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[resolved] Clarifications on WP Multisite - Question on the database logical structure (3 posts)

  1. Reyboz
    Member
    Posted 1 year ago #

    Hello hackers!

    Can i ask you a small question about the database logical structure of a WordPress enabled with Multisite?

    According to the official documentation (Multisite_Table_Details) for each blog registered in a WordPress Multisite Network, in the database are generated only:

    1. wp_{blog_id}_commentmeta
    2. wp_{blog_id}_comments
    3. wp_{blog_id}_links
    4. wp_{blog_id}_options
    5. wp_{blog_id}_postmeta
    6. wp_{blog_id}_posts
    7. wp_{blog_id}_terms
    8. wp_{blog_id}_term_relationships
    9. wp_{blog_id}_term_taxonomy

    ...OK but, where are the users?

    Obviously in the main wp_users! You will say.

    But if all multisite's users are registered in wp_users, there must be a reference table that link users to their own blog, so to their blog_id, and I supposed that the only place where there could be something like this, could be...

    ...the field mail of the table wp_registration_log (!?!)

    I sincerely wish it were not so.

    Especially considering that in the official documentation there's nothing written about a logical foreign key in the field of 'wp_registration_log' table that links to the wp_users (Table:_wp_registration_log).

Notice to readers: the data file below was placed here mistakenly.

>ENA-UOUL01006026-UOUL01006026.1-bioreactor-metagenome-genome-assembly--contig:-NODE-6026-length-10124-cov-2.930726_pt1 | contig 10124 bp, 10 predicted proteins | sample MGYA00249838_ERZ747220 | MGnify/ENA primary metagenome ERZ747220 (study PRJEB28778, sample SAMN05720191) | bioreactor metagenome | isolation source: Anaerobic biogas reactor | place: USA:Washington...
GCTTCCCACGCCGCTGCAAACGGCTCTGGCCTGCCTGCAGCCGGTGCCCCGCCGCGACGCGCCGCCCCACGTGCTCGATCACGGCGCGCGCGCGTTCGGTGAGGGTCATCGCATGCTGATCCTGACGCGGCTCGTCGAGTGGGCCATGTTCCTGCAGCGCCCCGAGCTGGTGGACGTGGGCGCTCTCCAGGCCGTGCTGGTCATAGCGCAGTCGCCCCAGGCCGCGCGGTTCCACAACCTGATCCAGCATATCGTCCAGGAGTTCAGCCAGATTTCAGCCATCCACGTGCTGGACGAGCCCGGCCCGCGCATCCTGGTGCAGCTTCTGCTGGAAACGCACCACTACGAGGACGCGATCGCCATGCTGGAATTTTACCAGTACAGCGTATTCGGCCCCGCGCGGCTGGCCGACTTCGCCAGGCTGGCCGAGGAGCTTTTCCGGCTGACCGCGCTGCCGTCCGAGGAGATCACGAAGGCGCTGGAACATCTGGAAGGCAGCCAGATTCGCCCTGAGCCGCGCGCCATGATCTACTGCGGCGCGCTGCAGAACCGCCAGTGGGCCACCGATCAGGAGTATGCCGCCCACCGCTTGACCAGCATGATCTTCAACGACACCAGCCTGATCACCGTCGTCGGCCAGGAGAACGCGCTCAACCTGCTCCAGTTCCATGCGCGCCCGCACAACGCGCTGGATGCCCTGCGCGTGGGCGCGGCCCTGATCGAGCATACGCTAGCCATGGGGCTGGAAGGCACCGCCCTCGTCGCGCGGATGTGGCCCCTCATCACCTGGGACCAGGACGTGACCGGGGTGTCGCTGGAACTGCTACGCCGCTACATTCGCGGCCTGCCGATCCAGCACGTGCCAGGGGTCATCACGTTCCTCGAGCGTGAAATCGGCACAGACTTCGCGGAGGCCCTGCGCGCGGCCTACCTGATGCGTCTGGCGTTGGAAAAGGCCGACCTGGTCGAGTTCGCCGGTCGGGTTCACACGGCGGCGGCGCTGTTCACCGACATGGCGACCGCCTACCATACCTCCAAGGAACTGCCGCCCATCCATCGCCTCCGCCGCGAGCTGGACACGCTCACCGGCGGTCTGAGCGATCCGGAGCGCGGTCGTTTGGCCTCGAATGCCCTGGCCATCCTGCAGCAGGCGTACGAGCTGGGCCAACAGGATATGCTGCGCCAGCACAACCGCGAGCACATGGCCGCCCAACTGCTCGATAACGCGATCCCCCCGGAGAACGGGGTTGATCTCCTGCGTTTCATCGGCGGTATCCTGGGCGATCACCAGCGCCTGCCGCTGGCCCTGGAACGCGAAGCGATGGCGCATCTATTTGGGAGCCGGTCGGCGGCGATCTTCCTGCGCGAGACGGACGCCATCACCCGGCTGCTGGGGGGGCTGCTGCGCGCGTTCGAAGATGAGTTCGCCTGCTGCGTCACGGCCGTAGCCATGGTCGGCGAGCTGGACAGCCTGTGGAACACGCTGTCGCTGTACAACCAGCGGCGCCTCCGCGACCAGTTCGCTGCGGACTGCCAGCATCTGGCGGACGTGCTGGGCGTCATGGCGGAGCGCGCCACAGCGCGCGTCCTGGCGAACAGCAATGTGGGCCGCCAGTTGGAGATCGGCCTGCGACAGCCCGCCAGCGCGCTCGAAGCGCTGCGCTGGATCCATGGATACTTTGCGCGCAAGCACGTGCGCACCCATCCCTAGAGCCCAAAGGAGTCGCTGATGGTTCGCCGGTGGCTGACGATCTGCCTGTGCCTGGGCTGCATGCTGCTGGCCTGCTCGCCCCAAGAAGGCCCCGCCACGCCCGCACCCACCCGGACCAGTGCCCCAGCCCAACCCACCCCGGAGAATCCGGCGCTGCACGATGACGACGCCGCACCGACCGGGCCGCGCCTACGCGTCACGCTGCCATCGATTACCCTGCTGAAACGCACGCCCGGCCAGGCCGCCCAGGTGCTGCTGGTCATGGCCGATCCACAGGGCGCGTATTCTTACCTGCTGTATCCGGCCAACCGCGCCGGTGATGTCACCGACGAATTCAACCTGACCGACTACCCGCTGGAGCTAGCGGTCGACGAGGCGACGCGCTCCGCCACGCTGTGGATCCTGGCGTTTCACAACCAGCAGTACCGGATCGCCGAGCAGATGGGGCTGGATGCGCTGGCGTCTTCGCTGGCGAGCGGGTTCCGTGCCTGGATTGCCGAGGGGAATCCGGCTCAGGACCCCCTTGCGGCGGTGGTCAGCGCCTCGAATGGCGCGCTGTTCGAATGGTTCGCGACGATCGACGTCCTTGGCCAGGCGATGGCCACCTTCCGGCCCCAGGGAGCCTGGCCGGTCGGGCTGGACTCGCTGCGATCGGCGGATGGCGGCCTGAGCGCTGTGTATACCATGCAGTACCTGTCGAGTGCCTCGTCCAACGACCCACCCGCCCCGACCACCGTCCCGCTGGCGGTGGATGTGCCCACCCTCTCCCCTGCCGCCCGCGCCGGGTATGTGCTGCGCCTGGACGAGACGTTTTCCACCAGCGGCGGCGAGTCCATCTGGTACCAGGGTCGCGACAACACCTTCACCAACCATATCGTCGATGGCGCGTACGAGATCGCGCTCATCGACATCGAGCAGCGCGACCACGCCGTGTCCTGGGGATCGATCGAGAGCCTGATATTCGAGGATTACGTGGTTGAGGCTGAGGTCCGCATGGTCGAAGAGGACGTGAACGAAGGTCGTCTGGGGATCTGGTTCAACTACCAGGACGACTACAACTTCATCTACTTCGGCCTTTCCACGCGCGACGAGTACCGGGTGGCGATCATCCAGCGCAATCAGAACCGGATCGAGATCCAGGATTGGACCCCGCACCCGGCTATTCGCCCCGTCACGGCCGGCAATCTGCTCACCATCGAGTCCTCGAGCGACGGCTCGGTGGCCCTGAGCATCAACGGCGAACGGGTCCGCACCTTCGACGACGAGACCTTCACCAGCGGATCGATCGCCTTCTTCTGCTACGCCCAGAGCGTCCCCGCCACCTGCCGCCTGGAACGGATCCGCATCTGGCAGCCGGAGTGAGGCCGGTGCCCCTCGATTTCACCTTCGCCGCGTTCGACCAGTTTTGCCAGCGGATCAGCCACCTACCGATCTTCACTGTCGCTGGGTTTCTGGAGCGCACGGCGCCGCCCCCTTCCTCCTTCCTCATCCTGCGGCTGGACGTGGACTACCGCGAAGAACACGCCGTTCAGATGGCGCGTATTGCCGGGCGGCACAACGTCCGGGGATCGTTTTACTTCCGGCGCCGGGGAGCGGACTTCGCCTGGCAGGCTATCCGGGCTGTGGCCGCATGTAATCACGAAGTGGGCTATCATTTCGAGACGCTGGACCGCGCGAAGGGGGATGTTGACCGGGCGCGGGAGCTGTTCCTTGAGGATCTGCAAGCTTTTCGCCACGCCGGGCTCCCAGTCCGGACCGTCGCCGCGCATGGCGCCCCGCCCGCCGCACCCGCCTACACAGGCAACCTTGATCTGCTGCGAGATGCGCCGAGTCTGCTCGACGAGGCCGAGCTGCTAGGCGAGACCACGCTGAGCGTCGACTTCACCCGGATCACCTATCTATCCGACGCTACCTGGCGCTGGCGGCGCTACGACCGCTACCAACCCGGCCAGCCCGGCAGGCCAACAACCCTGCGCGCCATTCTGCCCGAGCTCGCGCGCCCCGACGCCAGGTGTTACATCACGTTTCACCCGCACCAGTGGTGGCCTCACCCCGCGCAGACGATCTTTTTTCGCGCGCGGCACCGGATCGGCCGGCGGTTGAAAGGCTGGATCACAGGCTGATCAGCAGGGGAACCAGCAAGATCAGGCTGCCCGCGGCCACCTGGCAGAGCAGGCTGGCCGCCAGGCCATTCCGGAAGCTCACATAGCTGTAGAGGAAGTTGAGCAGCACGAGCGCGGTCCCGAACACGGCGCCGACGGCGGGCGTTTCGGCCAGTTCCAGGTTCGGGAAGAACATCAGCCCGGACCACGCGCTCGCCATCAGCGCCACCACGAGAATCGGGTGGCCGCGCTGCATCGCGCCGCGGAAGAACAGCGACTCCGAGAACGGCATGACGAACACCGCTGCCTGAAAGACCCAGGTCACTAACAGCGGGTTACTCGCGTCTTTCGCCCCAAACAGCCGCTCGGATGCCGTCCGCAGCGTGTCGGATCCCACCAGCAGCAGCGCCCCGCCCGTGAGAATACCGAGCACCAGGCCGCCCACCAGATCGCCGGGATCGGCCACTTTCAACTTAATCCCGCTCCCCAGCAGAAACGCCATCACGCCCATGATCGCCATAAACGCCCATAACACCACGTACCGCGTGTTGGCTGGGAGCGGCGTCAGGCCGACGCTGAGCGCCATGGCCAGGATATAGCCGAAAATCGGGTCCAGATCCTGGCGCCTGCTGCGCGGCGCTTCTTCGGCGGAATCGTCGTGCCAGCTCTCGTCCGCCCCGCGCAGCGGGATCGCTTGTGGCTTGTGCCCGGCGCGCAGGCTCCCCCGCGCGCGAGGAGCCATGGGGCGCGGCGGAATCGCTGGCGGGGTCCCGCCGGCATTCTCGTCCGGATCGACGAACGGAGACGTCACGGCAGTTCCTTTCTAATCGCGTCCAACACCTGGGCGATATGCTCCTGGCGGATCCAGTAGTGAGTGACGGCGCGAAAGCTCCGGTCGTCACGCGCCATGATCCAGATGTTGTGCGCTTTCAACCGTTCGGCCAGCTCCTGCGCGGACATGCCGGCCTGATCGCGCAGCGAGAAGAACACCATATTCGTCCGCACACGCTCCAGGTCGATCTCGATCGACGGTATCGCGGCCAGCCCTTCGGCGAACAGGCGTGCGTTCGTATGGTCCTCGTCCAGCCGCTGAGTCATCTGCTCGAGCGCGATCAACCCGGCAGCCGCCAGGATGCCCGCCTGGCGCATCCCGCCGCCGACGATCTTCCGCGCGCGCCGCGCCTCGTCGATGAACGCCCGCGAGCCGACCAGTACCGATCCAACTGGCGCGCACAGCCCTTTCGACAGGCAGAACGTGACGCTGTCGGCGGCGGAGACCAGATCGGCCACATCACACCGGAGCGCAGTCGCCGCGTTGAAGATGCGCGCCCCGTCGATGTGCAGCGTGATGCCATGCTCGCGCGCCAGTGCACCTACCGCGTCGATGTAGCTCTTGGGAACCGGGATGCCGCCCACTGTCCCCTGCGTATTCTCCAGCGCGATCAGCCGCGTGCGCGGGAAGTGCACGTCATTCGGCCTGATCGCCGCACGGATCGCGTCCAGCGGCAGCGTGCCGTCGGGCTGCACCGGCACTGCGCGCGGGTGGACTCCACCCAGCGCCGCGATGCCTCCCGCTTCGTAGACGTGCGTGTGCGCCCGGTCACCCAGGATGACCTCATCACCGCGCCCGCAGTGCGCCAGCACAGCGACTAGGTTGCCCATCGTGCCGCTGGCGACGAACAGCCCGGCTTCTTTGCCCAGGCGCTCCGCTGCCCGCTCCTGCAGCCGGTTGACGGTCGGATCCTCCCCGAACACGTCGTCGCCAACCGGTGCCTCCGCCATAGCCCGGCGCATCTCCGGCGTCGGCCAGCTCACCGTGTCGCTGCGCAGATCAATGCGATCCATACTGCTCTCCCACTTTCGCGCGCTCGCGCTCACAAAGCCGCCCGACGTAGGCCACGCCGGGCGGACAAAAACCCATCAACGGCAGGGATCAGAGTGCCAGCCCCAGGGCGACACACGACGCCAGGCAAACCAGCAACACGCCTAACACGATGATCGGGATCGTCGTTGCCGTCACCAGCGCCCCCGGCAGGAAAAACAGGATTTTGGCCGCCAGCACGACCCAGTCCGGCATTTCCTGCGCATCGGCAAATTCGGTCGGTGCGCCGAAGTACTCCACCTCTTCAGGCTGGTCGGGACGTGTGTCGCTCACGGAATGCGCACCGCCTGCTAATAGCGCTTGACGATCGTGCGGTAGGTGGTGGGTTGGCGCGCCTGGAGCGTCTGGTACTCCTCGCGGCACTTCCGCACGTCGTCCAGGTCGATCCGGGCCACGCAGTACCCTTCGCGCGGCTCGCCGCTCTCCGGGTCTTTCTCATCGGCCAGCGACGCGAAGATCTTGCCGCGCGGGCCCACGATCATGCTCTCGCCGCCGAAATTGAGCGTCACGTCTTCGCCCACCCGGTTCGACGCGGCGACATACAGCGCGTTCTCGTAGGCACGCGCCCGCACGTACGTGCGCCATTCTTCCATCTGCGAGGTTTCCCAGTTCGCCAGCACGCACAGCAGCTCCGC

I remind you the structure of this table:

    wp_registration_log:

    ID	bigint(20) unsigned	 	PRI	NULL	auto_increment
    email	varchar(255)	NO
    IP	varchar(30)	NO
    blog_id	bigint(20) unsigned	 	PRI	0	FK->wp_blogs.blog_id
    date_registered

    (Note email, and blog_id).

    I'm right? The email field in the table wp_registration_log is the logical foreign key that (linking to the field user_email in the table wp_users) links the user to his blog?

    If so, it would not seem to be a very smart solution.

    Am I wrong?

    Tha(in advance)nks.

  2. bcworkz
    Member
    Posted 1 year ago #

    No, that would not be a smart solution. Fortunately, that's not how it works. There is no logical link between the blog tables and the blog's users. The blog does not directly know who its users are. We identify a user of a blog by the fact the usermeta has recorded particular capabilities for the blog. The only way a user is tied to a blog is by running a query on the usermeta table for capabilities.

    Take a look at the source for get_blogs_of_user(), if you understand PHP. At the bottom of the definition we see a foreach loop stepping through all the usermeta keys of the user, looking for keys that look something like wp_2_capabilities and extracting the "2" or whatever ID to assemble the blog IDs of the user. Seems rather crude, but if there were a direct relationship like you are looking for, this technique would not be necessary,

  3. Reyboz
    Member
    Posted 1 year ago #

    Certainly looking at get_blogs_of_user() is all very clear. Thank you!

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